Tuning – What is Possible?

Author: Joachim Geiger

Sep 15, 2021 Safety at work

For many car tuners, off-the-shelf car models are just the raw material they use to execute their technological and artistic visions. To do so, the accessories market offers a cornucopia of possibilities with spoilers, chassis, rims, and steering wheels. We asked DEKRA expert Carsten Debler what tuners must consider today.

A seasoned tuner could probably transform even a plain production model into a real eye-catcher. There’s no accounting for taste with such projects, yet they all have one thing in common: Tuning always means making changes to the vehicle. This is where things usually start to get tricky. Sure, there won’t be any objections against a set of wide tires. But what about spacers, flared fenders, or modifications to the chassis? Just because we like it, doesn’t mean it’s permitted. “A vehicle’s operating license expires if a modification potentially endangers road users or changes the exhaust or noise behavior,” explains Carsten Debler, Head of the DEKRA Essen branch. It’s an absolute no-go, for example, to upgrade the standard main headlamp with a darker paint coating or stronger bulbs. This also applies to a big exhaust trim on the original tailpipe that protrudes a hand’s width from beneath the car. Even vehicle wraps must be treated with caution – if applied over a large area, they could reflect sunlight and oncoming headlights, and therefore be classified as dangerous. Particularly risque: The car may no longer be covered by insurance once the operating license expires.
A Tuned Car Is the Ultimate Statement in Technology and Design
A tuner’s best friend are therefore components from the accessories shelf that are approved by the Federal Motor Transport Authority (KBA). As a rule, these are safety-relevant components for which the legislator requires a clearance certificate. The type approval stamped on the component, for example, indicates that the part has been tested in accordance with EU law and meets the prescribed conditions. The approval can be recognized by the test mark, which consists of a circle with a capital E (ECE test mark) or a lower case e (EEC test mark) and a respective country-specific test number. The general type approval (ABE) is similar. It confirms that a vehicle continues to comply with all regulations after the relevant part has been installed. To ensure verification at all times, the ABE must be carried in the vehicle.
Is the ABE a Free Pass for Creative Tuning?
Yet an ABE isn’t necessarily a free pass for creative tuning. Anyone who has a wheel-tire combination installed in one workshop today, and a sports suspension in another tomorrow, risks the expiration of their operating permit, even though both parts by themselves are approved. “An ABE is generally only valid for installation in a production vehicle. Once a part is installed, the installation of another would no longer relate to the stock condition. In this case it can happen that tuning measures affect each other so negatively that the ABE would expire,” explains DEKRA expert Carsten Debler. Anyone who wants to be on the safe side should therefore find out in advance from DEKRA whether the desired combination is really permissible. If necessary, the expert can then carry out an individual approval of the vehicle, which at best confirms the harmlessness of installations required for a clearance certificate.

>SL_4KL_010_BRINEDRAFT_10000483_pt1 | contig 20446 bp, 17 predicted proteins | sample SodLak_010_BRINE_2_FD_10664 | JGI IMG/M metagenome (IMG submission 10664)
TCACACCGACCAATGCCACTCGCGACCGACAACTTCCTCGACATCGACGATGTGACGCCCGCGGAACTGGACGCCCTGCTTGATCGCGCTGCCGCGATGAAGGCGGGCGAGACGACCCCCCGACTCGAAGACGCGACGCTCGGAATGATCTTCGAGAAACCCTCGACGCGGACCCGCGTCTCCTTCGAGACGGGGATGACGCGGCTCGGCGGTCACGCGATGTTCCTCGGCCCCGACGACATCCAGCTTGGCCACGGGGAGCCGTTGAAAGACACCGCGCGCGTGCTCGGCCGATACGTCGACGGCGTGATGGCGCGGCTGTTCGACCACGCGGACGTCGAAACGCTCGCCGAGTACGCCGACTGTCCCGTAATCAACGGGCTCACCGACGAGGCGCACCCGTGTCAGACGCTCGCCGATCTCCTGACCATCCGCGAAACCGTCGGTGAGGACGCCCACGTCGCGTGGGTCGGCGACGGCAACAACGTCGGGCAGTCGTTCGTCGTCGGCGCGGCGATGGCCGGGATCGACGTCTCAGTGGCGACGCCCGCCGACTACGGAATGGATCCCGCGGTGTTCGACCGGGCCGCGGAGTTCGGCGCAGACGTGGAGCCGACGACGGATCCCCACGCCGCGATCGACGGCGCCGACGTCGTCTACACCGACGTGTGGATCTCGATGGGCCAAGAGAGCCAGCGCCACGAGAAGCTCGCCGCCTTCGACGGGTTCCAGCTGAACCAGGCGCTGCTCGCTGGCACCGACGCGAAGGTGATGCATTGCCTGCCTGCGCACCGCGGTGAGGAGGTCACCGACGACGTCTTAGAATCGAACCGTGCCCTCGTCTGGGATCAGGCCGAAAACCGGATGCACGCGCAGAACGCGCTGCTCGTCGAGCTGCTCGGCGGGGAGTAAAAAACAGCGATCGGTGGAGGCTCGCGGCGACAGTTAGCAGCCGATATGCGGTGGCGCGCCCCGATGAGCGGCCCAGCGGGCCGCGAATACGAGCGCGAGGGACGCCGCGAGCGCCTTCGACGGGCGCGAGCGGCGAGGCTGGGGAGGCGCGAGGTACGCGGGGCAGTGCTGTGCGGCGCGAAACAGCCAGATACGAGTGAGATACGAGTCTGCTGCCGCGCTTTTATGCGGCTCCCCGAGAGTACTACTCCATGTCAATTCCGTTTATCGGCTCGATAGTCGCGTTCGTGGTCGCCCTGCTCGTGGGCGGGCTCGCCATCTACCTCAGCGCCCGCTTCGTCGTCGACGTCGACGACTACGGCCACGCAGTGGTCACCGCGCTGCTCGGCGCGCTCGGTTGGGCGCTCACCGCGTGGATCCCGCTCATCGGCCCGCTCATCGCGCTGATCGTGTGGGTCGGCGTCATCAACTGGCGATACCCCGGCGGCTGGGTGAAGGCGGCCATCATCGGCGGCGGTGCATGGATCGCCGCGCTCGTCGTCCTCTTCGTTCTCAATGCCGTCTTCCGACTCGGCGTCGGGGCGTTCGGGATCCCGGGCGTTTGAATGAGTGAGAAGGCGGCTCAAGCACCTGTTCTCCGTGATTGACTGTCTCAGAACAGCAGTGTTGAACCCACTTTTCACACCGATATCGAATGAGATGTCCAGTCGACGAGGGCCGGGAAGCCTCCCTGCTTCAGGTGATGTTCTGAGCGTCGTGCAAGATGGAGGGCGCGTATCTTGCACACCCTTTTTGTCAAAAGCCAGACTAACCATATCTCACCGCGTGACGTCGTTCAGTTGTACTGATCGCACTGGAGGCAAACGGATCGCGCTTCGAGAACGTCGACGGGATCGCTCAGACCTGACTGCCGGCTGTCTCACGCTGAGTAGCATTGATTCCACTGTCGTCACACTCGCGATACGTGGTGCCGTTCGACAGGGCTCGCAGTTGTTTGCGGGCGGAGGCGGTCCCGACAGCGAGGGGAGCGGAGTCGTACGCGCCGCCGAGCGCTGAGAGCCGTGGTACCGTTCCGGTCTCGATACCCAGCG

Parts Appraisals Involve a Mandatory Appointment with the Expert
Components for which the manufacturer issues a parts certificate are another widespread variant of tuning. This parts certificate describes exactly how the component is installed in the vehicle and which of the manufacturer’s requirements must be observed. Unlike ECE approval and ABE, the installation of a component with a parts certificate inevitably entails an appointment for a modification inspection with an officially recognized test engineer from a monitoring organization. The expert checks the installation’s compliance with regulations and issues a test certificate. A frequent requirement of parts certificates is the recording of installations in the vehicle documents.
The Campaign Vehicle from TUNE IT! SAFE! Is Every Tuner’s Dream
The current reference vehicle of the TUNE IT! SAFE! campaign, launched in 2005 against unauthorized and unsafe tuning, demonstrates what perfect tuning can look like. DEKRA, the German Association of Automobile Tuners (VDAT), and the German Federal Ministry of Transport are involved in this campaign. The BMW 850i xDrive Coupé with its original police look is every tuner’s dream. The V8 biturbo racer’s lavish aerodynamics package relies on carbon for the front spoiler, front side wings, side sills, rear diffuser, and rear spoiler. An additional control unit gives the ex works 530 hp BMW an extra 90 horsepower, while a set of suspension springs lowers the front and rear axles by up to 25 millimeters. Ultra-high performance tires on a weight-optimized lightweight forged rim connect the car to the road. Naturally, the tuned Bavarian meets all requirements in terms of road safety and compliance with regulations.